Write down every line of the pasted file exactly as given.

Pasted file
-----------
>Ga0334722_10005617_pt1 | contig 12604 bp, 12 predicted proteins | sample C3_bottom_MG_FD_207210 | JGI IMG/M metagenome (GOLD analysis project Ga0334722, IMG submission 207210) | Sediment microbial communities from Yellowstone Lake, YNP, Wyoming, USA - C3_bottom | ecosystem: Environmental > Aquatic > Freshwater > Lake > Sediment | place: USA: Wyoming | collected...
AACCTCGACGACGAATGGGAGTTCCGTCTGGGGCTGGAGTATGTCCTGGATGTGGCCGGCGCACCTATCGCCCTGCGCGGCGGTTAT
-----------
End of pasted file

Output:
>Ga0334722_10005617_pt1 | contig 12604 bp, 12 predicted proteins | sample C3_bottom_MG_FD_207210 | JGI IMG/M metagenome (GOLD analysis project Ga0334722, IMG submission 207210) | Sediment microbial communities from Yellowstone Lake, YNP, Wyoming, USA - C3_bottom | ecosystem: Environmental > Aquatic > Freshwater > Lake > Sediment | place: USA: Wyoming | collected...
AACCTCGACGACGAATGGGAGTTCCGTCTGGGGCTGGAGTATGTCCTGGATGTGGCCGGCGCACCTATCGCCCTGCGCGGCGGTTAT